Wednesday, August 7, 2013

Book Review of At Drake's Command by David Wesley Hill

At Drake's Command
Book Review of At Drake's Command by David Wesley Hill


"About the Book

It was as fine a day to be whipped as any he'd ever seen but the good weather didn't make Peregrine James any happier with the situation he was in. Unfairly convicted of a crime he had not committed, the young cook was strung from the whipping post on the Plymouth quayside when he caught the eye of the charismatic sea captain Francis Drake, who agreed to accept Perry among his crew despite the stripes of a thief on his back.
Soon England was receding in their wake and Perry was serving an unsavory collection of sea dogs as the small fleet of fragile wood ships sailed across the deep brine. Their destination was secret, known to Drake alone. Few sailors believed the public avowal that the expedition was headed for Alexandria to trade in currants. Some men suspected Drake planned a raid across Panama to attack the Spanish in the Pacific. Others were sure the real plan was to round the Cape of Storms to break the Portuguese monopoly of the spice trade. The only thing Perry knew for certain was that they were bound for danger and that he must live by his wits if he were to survive serving at Drake's command.

About the Author

David Wesley Hill, author of At Drake's Command David Wesley Hill is an award-winning fiction writer with more than thirty stories published in the U.S. and internationally. In 1997 he was presented with the Golden Bridge award at the International Conference on Science Fiction in Beijing, and in 1999 he placed second in the Writers of the Future contest. In 2007, 2009, and 2011 Mr. Hill was awarded residencies at the Blue Mountain Center, a writers and artists retreat in the Adirondacks. He studied under Joseph Heller and Jack Cady and received a Masters in creative writing from the City University of New York, as well as the De Jur Award, the school's highest literary honor."
Leona's Review:
I was send a complimentary e-book copy of At Drake's Command by the author, David Wesley Hill. I had it on the back burner and had forgotten about the book and so began reading the book only to find I had read some it. The only benefit in waiting to read such a good book is that I do not have to wait as long for the next book, Desperate Bankrupts. The opinions are my own.
The book begins with the main character, Peregrine James (Perry), receiving a whipping for a crime he did not commit in Plymouth, England. Perry asks to join Francis Drake as an assistant cook on the Pelican because he heard rumors that Drake is heading for Alexandria. Perry, who is a fictional character, narrates the book.
David Hill knows his seafaring terms and I was glad I had this book on my Kindle because there is the dictionary which was a great help to me. He is also knowledgeable on the geography of the areas. Since I have visited some of these places, I liked the history of the times. At Drake's Command begins November 15, 1577 and the book ends February 4, 1578.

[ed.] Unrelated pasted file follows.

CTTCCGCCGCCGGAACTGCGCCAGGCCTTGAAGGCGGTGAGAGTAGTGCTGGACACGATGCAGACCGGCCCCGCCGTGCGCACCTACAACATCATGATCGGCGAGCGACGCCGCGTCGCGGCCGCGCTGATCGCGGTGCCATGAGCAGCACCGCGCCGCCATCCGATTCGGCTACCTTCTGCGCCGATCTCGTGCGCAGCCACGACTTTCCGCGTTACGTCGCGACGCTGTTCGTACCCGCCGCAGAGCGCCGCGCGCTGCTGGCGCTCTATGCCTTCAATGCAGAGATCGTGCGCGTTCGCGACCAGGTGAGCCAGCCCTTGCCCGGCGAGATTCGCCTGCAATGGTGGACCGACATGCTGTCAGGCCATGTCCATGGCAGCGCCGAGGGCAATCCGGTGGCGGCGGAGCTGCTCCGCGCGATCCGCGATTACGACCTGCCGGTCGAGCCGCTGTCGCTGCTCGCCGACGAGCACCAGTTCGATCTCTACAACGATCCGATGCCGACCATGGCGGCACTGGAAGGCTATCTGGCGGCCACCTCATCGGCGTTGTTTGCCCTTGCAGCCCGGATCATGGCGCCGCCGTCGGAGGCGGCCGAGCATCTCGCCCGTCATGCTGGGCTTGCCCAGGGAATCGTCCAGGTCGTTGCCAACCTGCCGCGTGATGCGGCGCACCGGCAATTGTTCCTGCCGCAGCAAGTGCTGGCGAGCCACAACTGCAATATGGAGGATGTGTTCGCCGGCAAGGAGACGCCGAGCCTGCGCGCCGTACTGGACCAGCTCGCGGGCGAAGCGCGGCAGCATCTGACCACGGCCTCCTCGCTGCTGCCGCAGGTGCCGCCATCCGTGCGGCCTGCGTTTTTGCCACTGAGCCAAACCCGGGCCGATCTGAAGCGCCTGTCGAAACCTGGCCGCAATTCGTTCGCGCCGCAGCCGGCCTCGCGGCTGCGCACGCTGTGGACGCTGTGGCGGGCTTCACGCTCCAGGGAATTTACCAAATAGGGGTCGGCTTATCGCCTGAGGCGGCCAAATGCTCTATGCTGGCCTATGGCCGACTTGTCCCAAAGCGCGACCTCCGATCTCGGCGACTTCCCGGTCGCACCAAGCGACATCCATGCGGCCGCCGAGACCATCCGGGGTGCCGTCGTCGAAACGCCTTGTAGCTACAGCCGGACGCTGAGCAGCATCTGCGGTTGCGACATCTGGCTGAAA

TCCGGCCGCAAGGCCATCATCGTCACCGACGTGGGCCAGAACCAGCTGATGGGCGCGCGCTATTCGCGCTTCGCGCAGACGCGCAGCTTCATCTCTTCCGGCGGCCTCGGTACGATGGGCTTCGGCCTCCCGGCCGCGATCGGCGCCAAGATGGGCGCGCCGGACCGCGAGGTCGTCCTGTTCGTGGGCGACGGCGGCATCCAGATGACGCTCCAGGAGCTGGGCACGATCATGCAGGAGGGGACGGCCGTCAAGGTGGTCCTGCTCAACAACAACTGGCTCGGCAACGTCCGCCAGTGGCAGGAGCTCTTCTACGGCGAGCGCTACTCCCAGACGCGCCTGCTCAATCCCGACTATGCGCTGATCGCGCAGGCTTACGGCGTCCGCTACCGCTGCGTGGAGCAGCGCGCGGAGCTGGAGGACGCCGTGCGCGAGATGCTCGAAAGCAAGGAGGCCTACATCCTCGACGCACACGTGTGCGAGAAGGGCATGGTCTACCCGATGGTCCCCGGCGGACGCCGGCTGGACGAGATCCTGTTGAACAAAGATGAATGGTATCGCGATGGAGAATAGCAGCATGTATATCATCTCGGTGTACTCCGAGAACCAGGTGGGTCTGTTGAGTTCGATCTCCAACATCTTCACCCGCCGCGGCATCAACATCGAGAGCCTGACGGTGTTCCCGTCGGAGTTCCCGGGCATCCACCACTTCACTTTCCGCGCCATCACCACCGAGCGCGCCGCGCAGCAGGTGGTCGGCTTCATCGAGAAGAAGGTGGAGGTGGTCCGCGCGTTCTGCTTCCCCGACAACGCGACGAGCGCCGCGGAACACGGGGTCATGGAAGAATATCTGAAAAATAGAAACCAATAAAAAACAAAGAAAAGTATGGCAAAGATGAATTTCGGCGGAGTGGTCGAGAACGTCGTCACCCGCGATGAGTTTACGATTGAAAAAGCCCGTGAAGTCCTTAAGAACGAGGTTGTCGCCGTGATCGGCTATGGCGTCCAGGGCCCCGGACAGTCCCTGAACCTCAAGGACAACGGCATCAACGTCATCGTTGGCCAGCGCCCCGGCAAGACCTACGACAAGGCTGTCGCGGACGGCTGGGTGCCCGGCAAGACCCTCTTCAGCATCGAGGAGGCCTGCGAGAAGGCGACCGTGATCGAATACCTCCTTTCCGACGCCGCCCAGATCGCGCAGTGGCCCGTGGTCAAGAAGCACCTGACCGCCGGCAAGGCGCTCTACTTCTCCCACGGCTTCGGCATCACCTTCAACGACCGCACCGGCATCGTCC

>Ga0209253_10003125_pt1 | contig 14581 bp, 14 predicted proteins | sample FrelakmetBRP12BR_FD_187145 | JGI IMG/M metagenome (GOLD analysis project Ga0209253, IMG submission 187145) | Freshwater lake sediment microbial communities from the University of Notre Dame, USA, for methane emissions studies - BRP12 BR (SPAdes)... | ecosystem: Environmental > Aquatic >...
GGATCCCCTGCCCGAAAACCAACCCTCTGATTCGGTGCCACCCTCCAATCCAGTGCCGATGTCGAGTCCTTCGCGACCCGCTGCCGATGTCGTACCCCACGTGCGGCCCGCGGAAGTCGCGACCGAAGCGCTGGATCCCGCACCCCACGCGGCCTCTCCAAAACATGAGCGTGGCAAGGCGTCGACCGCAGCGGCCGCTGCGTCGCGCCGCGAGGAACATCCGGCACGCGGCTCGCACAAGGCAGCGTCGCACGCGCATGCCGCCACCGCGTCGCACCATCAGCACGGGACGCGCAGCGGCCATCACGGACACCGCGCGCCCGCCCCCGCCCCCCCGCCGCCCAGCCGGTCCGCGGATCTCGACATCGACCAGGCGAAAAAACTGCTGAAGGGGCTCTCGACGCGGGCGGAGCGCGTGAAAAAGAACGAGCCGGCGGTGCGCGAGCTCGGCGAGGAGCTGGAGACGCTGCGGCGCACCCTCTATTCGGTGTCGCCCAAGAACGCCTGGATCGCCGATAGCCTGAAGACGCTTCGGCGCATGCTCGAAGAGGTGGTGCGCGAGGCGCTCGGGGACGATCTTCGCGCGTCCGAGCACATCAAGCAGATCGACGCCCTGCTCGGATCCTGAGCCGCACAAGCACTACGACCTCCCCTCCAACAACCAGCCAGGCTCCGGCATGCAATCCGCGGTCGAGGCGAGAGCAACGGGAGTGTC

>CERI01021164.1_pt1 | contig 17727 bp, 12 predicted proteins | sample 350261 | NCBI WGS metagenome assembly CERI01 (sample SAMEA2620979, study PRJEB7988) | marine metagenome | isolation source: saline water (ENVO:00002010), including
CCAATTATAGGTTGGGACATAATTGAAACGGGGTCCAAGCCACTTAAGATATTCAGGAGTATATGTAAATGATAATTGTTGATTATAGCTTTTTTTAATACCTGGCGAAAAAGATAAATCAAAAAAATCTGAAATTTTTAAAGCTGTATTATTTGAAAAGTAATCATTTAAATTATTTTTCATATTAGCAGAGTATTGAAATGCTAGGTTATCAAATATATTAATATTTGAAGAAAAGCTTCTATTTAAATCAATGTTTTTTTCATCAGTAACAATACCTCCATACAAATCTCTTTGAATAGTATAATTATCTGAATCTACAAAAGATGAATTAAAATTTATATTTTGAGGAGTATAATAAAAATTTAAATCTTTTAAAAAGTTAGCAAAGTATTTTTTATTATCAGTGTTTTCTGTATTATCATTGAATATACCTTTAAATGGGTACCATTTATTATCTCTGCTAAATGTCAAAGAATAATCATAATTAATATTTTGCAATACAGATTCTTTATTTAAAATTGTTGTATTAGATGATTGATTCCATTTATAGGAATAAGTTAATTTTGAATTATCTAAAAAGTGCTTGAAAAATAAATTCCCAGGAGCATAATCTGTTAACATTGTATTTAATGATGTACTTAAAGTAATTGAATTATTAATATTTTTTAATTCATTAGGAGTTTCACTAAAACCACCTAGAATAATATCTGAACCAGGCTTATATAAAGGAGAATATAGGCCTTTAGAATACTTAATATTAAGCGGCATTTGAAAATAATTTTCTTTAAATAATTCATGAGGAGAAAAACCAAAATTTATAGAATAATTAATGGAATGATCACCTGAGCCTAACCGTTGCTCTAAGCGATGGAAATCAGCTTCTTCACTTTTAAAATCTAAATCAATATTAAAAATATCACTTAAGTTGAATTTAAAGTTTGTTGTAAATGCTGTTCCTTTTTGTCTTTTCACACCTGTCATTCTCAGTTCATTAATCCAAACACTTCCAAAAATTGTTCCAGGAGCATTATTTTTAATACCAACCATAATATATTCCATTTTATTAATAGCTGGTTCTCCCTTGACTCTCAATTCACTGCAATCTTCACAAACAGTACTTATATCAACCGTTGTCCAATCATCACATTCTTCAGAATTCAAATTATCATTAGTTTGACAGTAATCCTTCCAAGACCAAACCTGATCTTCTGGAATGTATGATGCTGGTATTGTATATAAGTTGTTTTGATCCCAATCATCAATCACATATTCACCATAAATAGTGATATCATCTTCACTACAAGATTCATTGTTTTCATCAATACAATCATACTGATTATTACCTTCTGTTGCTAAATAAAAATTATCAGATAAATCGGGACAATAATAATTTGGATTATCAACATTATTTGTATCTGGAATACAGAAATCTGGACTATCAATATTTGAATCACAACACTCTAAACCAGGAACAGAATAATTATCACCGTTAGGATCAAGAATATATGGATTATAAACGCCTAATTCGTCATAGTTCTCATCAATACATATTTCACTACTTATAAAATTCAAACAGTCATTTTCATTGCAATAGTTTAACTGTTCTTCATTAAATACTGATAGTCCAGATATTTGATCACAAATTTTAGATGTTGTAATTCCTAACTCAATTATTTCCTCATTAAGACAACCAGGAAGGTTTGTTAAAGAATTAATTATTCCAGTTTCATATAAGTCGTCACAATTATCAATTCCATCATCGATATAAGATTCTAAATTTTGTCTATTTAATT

A good read for readers interested in nautical history and an interest in the early sailing days. America, England, Spain, Portugal, Africa, Strait of Gibraltar, Cape Verde, and coast of Barbary are just some destinations in the book.
A couple of songs or shanties are in the book.
"This allowed me to join in confidently as pressed our shoulders to the handspikes and sang the famous chorus".
"Hooray-ray, way-hey,
Heave-ho and up she rises,
Heave-ho and up she rises,
Early in the morning!"
The author knows the culinary terms also and what different cultures eat. "Then I released Selim and with a rude shove set him to kneading dough for the flat bread Moors favored". Another one: "The meal that evening consisted of ham and peas and the aforementioned barley, along with bread and butter, cheese, and cider. This was the menu I served the sailors and petty officers."
I was surprised to read about the hatred the English had for the Spanish and Portuguese and their religion and the same to the English. " Lutheran pirates, he spat in passable English. "God send you to hell and show you no mercy while you suffer".". ""The Papist may see fit to profit on human misery but we should not follow their example," warned Fletcher, mopping his pate carefully with a handkerchief so as not to disturb the arrangement of the few hairs he had left".
The Queen of England was also defended in the book. "I was, of course, personally ignorant of the queen's private character but I could not remain silent while she was slandered. "no, sir, that's a lie. I answered. "A dammed lie, mate!" John Frye put in with equal heat."

The author uses other languages in the book but does translate the words. Perry's mother was a "Spanish lady" so he knew some Portuguese. Perry was born in Plymouth, England.

There is also some sexual language in words that I had to find in my built in dictionary and because I was unfamiliar with the words, it made the reading more comfortable for me.
I will give this a 5 star even though I did not really care for the abrupt end of the book.
Leona Olson

1 comment:

David Wesley Hill said...

Thanks for your review of At Drake's Command. I appreciate it!

Should you be interested in learning more about the relationship between Francis Drake and Thomas Doughty, I have an essay on the subject on-line here:

Also on-line is an out-of-sequence excerpt from the sequel to ADC, Desperate Bankrupts, which is available here:

Thank you again.